C1479. JEAN MARTINON Cond. Chicago Orchestra: Images (Debussy), Live Performance, 19 Jan., 1967; w. ZINO FRANCESCATTI: Tzigane (Ravel), Live Performance, 17 March, 1966; w. MAUREEN FORRESTER: Poème de l'amour et de la mer (Chausson), Live Performance, 8 Feb., 1968, all Orchestra Hall. [This magical issue is one of the very best in the YSL Catalogue; the 'Images' is positively intoxicating! The Chausson presents Maureen Forrester at her very best, and Francescatti's 'Tzigane' sparkles with delight!] (Canada) St Laurent Studio YSL T-505. Transfers by Yves St Laurent.
“I should make clear at the outset my connection with the Chicago Symphony Orchestra and with these particular recordings. From 1985-2003 I was President of the CSO, and during that time I oversaw special releases on CD of performances in the Orchestra’s archives that I and a small committee felt were deserving of public issue. All three of these performances were included in those limited-edition releases, the Debussy in a set devoted to Martinon, and the Chausson and Ravel in a set devoted to CSO guest soloists. There is, I believe, no conflict of interest since I have not been on the CSO payroll since 2003, and the CSO copies of these have long been unavailable. It is clear that this will be a positive review because I was partly responsible for choosing this material from the orchestra’s extensive archives of broadcasts excellently engineered by Chicago radio station WFMT. If you perceive this as a conflict, you are of course free to read no further or ignore the recommendation.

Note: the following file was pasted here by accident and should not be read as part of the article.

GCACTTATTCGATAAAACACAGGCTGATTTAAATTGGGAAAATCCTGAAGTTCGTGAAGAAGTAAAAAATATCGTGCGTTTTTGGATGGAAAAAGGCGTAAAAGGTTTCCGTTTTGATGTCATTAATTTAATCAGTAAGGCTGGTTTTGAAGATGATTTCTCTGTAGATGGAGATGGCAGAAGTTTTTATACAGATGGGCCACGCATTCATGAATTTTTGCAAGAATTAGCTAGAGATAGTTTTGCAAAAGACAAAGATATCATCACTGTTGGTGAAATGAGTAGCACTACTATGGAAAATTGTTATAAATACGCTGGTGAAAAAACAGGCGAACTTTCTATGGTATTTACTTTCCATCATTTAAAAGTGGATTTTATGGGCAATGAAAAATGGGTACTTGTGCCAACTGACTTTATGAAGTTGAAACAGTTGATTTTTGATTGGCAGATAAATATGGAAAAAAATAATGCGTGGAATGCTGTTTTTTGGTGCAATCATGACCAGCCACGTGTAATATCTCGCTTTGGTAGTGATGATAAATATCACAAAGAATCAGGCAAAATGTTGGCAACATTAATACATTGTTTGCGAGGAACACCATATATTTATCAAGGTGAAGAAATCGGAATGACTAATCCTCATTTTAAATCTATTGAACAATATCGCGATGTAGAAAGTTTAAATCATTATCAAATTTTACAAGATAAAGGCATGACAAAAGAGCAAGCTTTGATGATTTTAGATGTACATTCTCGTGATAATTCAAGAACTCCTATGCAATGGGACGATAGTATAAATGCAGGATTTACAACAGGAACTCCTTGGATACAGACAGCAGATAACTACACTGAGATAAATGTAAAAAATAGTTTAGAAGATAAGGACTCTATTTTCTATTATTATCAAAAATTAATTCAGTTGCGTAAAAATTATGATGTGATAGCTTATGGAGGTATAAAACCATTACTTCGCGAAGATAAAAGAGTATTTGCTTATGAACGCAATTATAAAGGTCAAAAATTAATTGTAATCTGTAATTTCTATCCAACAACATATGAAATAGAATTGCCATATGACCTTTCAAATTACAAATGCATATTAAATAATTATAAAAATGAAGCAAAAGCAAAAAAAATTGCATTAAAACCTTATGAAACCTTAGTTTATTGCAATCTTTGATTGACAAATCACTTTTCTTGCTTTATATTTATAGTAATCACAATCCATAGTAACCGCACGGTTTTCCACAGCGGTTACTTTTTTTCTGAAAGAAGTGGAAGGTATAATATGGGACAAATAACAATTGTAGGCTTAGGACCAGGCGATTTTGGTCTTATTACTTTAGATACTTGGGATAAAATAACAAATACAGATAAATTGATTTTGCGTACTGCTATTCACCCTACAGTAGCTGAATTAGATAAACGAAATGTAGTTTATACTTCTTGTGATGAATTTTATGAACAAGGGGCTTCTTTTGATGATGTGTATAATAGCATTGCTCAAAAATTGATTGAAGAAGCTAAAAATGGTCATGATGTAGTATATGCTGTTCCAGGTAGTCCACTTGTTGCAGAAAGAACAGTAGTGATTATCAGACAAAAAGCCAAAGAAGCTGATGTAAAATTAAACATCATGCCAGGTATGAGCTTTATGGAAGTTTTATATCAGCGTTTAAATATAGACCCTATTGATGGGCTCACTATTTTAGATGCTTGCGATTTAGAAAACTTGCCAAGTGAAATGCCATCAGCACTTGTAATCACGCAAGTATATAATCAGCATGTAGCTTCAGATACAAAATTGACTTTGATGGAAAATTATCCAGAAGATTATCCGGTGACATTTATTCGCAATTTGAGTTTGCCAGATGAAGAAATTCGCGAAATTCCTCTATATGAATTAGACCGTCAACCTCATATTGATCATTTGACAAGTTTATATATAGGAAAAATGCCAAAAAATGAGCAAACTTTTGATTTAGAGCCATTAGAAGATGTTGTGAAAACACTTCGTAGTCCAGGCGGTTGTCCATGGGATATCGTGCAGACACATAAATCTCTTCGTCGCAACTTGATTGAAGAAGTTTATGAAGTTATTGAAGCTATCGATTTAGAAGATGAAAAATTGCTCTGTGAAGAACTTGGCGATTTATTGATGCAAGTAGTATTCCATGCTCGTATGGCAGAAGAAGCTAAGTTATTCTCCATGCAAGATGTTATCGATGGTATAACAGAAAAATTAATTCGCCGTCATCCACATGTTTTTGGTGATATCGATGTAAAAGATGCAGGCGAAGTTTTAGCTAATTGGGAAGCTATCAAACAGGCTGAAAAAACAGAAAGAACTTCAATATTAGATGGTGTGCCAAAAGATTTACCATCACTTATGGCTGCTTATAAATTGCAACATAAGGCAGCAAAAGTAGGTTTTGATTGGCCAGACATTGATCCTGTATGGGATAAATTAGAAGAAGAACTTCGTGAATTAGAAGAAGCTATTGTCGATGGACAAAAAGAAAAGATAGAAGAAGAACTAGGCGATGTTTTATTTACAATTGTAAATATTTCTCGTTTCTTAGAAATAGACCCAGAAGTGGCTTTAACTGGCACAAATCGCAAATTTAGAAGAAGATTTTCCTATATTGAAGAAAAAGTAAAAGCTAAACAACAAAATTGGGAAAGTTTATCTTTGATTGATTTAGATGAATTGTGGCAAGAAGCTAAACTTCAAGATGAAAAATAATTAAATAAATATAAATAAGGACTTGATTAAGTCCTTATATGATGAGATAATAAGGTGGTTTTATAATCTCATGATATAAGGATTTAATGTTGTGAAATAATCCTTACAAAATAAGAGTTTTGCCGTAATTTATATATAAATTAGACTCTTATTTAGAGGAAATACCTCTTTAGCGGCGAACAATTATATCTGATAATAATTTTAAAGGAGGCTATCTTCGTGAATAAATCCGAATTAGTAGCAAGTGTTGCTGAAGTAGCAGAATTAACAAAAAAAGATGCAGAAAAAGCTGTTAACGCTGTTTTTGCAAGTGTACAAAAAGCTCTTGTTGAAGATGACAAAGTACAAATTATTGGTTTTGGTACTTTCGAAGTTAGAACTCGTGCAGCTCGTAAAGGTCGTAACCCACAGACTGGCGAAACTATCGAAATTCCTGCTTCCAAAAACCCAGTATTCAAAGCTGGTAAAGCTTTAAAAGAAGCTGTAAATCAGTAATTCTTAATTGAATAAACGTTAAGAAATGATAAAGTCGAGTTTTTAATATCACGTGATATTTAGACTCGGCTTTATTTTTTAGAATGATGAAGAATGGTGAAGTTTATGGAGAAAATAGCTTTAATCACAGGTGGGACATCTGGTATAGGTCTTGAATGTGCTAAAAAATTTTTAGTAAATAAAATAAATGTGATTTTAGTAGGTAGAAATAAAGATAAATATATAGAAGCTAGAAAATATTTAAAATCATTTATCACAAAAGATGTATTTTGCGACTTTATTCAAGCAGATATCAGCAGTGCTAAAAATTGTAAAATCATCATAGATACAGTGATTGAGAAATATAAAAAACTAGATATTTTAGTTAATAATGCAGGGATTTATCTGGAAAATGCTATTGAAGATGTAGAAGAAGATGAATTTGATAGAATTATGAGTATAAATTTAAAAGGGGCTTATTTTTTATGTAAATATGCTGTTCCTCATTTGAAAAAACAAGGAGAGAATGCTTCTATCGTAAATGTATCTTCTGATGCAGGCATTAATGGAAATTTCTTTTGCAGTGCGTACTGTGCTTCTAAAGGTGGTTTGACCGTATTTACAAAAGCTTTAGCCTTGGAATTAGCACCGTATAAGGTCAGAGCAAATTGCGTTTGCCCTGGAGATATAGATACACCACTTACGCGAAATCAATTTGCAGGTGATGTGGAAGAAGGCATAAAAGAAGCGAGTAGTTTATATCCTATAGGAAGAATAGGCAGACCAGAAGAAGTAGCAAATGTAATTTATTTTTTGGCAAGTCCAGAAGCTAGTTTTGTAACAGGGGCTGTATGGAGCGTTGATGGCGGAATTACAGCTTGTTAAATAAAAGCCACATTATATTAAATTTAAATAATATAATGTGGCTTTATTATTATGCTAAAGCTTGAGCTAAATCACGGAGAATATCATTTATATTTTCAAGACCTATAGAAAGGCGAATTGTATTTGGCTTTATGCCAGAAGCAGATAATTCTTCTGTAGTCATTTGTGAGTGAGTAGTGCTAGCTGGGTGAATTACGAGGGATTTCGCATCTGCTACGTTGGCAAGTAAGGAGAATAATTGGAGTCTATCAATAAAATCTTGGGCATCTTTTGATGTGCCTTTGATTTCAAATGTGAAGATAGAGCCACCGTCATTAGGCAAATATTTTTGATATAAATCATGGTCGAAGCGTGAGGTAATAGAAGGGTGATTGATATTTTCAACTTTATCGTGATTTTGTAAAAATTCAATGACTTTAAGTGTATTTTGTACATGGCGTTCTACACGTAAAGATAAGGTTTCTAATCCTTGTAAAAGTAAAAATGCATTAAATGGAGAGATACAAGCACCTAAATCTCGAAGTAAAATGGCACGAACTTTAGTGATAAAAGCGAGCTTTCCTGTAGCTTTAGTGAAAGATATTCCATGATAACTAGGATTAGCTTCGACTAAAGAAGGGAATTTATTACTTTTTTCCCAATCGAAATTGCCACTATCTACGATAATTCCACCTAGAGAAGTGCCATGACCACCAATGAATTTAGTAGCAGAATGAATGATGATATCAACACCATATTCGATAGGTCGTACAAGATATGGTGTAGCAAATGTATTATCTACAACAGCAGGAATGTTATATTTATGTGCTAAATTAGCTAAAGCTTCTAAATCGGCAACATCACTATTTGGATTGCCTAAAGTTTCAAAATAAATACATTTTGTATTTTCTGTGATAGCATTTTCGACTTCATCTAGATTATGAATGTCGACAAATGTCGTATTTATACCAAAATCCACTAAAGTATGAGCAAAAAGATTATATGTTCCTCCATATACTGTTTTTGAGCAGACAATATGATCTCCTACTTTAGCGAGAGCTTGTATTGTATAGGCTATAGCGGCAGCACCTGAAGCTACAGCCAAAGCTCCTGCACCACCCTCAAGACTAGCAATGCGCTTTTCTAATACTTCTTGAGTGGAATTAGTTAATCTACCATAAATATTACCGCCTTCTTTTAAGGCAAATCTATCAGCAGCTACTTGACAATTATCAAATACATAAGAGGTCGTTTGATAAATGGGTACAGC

Canadian Maureen Forrester was one of the great contraltos of her time (the 1950s through the early 1980s), particularly known for her singing of the music of Mahler. I am not aware of any commercial recording of her singing the Chausson, which means that this fills a real gap. She wraps her rich voice around Chausson’s sensuous writing, and at the same time articulates the text with pointed inflection and color. This certainly is one of the finest recordings in existence of this piece, especially because of Martinon’s stylish, elegant and lush accompaniment and the brilliant orchestral playing. Her style is perhaps more fulsome than some other French performances might be, but Chausson was definitely influenced by Wagner and to my ears the richness of the singing here is appropriate.
Martinon made an EMI recording of Debussy’s IMAGES with the French ORTF Orchestra, but this performance inhabits a different world. Perhaps the presence of an audience, or perhaps the virtuosity of the Chicago Symphony, or both, inspired the conductor. The studio recording offers clear, transparent textures, carefully judged balances, and elegant playing. What it doesn’t offer is a strong dramatic impact, a sense of commitment and the frisson that we find here. The CSO manages to sound like a French orchestra in terms of color and refinement, but at the same time this is a performance that seems to actually matter to the musicians. It is very hard to describe ‘élan’ in words, but listen to this performance and you know that you are hearing it. There is energy and commitment in every bar, a sense of exuberance where that is what the music calls for (the last movement of IMAGES for instance), and great intimacy when that is required. There is a French horn blip at 2:24 of the first movement (‘Gigues’) which goes by in a milli-second, and aside from that the performance has the technical polish of a highly edited studio recording. Martinon did once call the Chicago Symphony ‘the best I ever had’, and we can hear why in this performance.